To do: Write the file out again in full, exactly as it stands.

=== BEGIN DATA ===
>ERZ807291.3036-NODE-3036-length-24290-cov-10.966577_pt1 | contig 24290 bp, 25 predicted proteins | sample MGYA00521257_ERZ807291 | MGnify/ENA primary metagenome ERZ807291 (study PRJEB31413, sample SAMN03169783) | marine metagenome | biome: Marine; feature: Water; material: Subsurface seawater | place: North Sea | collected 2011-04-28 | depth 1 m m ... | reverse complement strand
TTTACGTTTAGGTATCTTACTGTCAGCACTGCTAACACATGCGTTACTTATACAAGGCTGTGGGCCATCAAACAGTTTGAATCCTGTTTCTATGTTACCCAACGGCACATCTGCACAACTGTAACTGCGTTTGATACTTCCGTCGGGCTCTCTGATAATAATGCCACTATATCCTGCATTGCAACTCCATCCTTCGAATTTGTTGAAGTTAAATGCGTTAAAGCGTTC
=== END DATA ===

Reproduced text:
>ERZ807291.3036-NODE-3036-length-24290-cov-10.966577_pt1 | contig 24290 bp, 25 predicted proteins | sample MGYA00521257_ERZ807291 | MGnify/ENA primary metagenome ERZ807291 (study PRJEB31413, sample SAMN03169783) | marine metagenome | biome: Marine; feature: Water; material: Subsurface seawater | place: North Sea | collected 2011-04-28 | depth 1 m m ... | reverse complement strand
TTTACGTTTAGGTATCTTACTGTCAGCACTGCTAACACATGCGTTACTTATACAAGGCTGTGGGCCATCAAACAGTTTGAATCCTGTTTCTATGTTACCCAACGGCACATCTGCACAACTGTAACTGCGTTTGATACTTCCGTCGGGCTCTCTGATAATAATGCCACTATATCCTGCATTGCAACTCCATCCTTCGAATTTGTTGAAGTTAAATGCGTTAAAGCGTTC